Refugee supports Priti Patel’s crackdown on immigrants as first Afghan Conservative adviser
A refugee who arrived in Britain in the back of a truck and is now set to become Afghanistan’s first Tory adviser has backed Home Secretary Priti Patel’s crackdown on illegal immigration.
Darius Nasimi, 22, who hopes to make history in next year’s local election for Hounslow’s council in west London, told the Mail on Sunday: ‘I don’t always support what Priti is saying Patel, but I think there should be good border controls and other countries in Europe need to take in more refugees. ‘
Mr. Nasimi’s parents fled Afghanistan in 1999 after the Taliban took control, and he was born during their nine-month journey through Europe.
After paying smugglers to bring them into the UK, Mr Nasimi arrived in Dover with his two older sisters in a refrigerated truck.
Darius Nasimi (pictured), 22, who hopes to make history in next year’s Hounslow Council election in London, has said the Conservative Party’s view of being anti-immigration is wrong
Immigration officials found their hiding place, but the freezing ten-hour drive from Belgium left the family hanging on to life and they were rushed to hospital for treatment.
They were subsequently granted asylum and became British citizens in 2004, settling in London.
Last year Mr Nasimi graduated in philosophy from King’s College London and recently helped Afghan refugees who were evacuated earlier this year.
He said the Conservative Party’s portrayal of anti-immigration was false, adding, “The Conservatives push you to do something, not just receive benefits that make you lazy and take you away from work or business.
“That’s why they’re the best match for migrants like me.
Mr Nasimi’s parents fled Afghanistan in 1999 after the Taliban took control, and he (pictured at the age of five in 2004 in Lewisham) was born during their nine-month journey through Europe.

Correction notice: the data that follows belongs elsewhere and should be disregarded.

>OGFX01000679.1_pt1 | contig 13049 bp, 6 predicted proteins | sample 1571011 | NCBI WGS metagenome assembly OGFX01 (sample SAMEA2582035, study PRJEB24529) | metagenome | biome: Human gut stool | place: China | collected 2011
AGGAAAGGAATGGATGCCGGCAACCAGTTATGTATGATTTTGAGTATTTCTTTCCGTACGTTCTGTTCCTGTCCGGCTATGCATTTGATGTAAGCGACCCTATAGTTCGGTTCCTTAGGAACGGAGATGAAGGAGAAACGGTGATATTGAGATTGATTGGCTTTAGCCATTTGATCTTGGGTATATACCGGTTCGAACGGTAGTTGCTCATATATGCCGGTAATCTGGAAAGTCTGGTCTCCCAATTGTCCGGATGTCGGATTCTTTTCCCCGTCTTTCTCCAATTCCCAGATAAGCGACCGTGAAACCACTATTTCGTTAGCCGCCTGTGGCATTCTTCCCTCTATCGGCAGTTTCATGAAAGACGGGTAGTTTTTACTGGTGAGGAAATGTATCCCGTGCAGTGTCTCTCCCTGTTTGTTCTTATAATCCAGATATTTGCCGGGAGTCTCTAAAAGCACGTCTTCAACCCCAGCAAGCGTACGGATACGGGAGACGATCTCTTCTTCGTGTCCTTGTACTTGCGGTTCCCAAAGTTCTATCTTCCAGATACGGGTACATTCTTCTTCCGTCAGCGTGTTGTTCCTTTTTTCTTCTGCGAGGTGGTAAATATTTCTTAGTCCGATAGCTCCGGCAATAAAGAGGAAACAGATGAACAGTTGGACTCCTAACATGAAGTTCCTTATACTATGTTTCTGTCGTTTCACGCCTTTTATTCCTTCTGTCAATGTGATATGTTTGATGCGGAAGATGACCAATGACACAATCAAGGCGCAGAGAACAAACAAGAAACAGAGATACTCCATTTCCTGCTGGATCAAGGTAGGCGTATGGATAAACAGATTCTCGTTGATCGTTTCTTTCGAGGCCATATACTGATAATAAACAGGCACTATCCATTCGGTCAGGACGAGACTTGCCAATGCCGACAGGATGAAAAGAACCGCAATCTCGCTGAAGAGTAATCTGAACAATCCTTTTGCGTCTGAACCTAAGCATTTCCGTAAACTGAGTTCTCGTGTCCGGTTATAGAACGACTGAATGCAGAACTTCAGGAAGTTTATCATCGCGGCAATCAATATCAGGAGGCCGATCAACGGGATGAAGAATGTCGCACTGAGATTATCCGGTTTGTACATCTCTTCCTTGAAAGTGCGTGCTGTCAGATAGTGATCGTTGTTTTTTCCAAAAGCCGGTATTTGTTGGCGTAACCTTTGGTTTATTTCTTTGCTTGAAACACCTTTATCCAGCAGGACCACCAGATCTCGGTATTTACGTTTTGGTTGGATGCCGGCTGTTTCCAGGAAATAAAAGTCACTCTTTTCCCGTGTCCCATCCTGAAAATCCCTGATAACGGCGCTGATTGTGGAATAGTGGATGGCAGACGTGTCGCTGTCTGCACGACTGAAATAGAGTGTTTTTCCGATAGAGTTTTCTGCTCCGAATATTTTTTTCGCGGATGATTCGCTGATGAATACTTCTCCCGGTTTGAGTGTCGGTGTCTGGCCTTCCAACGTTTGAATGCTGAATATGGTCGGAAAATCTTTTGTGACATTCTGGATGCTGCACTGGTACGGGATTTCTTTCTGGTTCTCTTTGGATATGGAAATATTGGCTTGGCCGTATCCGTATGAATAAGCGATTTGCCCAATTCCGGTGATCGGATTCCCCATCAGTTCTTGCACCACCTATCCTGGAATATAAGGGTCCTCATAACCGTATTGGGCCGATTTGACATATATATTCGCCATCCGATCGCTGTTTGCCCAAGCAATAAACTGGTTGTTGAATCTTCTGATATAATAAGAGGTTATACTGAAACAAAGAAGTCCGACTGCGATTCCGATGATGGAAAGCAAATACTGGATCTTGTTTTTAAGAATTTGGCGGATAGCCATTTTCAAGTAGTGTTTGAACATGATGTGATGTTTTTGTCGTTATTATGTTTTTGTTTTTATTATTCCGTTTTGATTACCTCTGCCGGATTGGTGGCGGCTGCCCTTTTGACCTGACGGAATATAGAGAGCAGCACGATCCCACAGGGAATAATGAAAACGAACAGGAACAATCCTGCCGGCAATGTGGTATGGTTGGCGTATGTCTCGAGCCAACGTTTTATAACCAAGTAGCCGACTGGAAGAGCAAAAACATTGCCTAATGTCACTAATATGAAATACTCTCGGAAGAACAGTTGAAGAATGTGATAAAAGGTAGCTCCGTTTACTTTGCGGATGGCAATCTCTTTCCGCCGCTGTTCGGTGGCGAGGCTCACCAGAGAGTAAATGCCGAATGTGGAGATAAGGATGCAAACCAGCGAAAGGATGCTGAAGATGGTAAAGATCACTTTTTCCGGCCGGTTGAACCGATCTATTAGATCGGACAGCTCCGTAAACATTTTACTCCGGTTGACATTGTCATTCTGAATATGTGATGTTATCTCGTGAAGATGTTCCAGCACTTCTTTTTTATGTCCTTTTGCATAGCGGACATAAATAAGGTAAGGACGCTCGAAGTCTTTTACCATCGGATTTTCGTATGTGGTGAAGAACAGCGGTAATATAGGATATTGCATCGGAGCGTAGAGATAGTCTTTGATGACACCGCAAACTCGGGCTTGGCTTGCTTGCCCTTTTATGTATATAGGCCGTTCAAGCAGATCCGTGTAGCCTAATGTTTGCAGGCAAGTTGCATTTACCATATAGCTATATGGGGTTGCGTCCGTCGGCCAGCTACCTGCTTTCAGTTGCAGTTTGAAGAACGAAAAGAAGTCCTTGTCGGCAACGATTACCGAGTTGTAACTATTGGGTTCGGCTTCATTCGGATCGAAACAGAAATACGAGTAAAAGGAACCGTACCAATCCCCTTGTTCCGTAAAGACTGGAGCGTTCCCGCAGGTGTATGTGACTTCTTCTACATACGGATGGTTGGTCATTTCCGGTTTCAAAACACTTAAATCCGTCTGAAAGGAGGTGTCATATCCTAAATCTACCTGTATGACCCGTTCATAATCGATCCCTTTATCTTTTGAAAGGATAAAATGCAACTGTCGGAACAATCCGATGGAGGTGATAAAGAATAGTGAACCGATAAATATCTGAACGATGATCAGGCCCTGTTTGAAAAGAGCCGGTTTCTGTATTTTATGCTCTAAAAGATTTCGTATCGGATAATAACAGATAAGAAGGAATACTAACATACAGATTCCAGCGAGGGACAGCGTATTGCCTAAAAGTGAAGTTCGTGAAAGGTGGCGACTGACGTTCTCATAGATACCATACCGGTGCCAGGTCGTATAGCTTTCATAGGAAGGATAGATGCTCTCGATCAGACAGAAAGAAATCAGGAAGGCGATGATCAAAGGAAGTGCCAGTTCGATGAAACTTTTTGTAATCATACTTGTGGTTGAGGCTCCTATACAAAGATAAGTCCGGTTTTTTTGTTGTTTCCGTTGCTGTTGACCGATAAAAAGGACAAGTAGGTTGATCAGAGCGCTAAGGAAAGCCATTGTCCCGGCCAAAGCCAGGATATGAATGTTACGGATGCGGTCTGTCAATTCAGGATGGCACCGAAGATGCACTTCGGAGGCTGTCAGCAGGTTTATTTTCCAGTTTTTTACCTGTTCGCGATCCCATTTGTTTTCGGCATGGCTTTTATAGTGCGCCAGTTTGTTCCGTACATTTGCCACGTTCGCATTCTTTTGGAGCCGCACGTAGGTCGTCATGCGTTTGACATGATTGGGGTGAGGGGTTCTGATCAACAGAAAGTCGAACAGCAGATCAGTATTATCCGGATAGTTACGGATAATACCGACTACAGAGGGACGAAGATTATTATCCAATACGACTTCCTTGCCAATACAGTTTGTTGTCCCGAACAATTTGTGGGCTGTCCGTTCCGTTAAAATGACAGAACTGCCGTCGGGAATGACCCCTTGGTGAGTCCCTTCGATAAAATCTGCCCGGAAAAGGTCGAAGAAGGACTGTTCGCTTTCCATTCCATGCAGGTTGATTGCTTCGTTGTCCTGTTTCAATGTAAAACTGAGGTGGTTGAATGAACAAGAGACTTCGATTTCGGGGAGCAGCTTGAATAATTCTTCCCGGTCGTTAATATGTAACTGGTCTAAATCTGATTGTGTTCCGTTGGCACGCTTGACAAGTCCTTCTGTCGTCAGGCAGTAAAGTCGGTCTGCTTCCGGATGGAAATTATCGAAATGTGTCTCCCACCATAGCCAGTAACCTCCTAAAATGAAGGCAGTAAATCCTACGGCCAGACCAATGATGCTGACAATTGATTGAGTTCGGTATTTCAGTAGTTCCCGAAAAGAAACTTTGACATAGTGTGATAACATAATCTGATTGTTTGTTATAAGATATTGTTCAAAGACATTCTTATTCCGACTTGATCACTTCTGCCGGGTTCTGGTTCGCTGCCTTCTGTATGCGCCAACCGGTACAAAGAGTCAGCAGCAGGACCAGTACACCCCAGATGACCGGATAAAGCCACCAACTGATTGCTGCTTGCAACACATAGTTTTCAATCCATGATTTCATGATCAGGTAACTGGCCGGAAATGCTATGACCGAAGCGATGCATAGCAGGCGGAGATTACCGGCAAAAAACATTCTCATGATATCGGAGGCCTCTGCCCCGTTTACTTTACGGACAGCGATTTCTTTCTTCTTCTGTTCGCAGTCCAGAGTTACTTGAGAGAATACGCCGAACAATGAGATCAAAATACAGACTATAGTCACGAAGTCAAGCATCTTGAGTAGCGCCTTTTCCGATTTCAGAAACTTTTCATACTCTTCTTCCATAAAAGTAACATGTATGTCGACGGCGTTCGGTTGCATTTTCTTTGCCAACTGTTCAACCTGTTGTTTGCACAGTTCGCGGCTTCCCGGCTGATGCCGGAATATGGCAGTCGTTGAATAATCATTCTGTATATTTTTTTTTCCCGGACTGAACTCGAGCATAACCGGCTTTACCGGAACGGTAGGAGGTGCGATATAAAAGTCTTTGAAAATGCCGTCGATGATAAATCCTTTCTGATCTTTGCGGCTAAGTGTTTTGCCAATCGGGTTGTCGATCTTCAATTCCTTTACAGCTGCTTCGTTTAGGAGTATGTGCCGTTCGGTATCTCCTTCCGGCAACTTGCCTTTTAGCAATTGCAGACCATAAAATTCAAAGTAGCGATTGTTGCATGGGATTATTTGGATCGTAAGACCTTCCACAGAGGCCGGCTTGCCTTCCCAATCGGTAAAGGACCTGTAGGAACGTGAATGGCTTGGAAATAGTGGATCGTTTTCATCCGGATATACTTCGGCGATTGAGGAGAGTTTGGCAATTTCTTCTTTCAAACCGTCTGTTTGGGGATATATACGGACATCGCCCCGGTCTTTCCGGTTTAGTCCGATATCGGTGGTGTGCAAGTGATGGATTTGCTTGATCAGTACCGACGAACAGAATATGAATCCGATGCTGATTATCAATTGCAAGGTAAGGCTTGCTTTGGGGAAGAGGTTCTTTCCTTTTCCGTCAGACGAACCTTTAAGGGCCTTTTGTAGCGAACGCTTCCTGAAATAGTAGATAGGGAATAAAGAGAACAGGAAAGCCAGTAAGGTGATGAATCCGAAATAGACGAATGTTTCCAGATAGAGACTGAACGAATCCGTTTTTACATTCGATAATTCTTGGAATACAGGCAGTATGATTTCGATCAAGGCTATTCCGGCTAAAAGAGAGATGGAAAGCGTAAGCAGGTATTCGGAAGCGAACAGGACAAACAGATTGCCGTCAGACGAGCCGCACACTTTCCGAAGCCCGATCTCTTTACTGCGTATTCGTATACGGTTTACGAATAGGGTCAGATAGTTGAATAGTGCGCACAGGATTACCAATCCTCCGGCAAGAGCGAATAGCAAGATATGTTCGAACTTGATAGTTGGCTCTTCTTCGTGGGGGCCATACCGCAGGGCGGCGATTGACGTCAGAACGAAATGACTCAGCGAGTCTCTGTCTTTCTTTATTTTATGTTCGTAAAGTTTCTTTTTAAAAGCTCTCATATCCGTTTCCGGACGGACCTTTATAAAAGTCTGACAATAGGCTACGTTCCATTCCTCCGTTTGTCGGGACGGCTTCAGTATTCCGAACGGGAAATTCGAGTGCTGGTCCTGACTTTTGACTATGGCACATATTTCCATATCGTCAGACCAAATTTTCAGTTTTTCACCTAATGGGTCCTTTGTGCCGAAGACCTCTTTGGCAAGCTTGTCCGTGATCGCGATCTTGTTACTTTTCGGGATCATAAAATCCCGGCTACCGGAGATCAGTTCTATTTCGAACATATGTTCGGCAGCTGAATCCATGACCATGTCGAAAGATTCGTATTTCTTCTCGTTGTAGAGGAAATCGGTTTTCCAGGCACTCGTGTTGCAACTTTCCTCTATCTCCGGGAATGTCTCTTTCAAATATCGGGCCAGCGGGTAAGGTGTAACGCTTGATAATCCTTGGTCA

Despite his background, Mr Nasimi supports Priti Patel (pictured) ‘s tougher stance on cross-Channel migration
“I also like the emphasis on British values, the rule of law, democracy and individual freedom.”
Despite his track record, Mr Nasimi supports Ms Patel’s stronger stance on cross-Channel migration – so far this year more than 26,000 people have arrived in small boats.
“Illegal immigration is a permanent problem, but at the same time there has to be some kind of control and we have to reduce the pressure on the government,” he said.
“Some people come to the UK for economic reasons. They are not all refugees fleeing persecution or conflict. I think border control is very important.
The government has been criticized for its handling of the withdrawal of troops from Afghanistan, but Nasimi said he only felt gratitude for the 15,000 people who were flown to safety.
He currently works for the Association for Afghanistan and Central Asia, a charity founded by his father, Dr Nooralhaq Nasimi, which led efforts to provide assistance to Afghans who were evacuated in August.
So far this year, more than 26,000 people have crossed the Channel in small boats. Pictured: Around 100 migrants are rescued by the RNLI Coast Guard
Dr Nasimi, 54, a father of four, said he fled Afghanistan for fear the Taliban would kill him because he was a liberal-minded scientist who had been educated abroad.
The family’s trip to Britain took them via Ukraine, Hungary, Slovakia, Austria, Germany and Belgium. They were then crammed inside the truck by traffickers in Antwerp.
Two of Mr. Nasimi’s three sisters work for the government.
Shabnam, 30, was appointed political adviser to Victoria Atkins, the new Afghan resettlement minister, last week.
Rabia, 27, a Cambridge graduate, works as an advisor in the Department of Upgrading, Housing and Communities.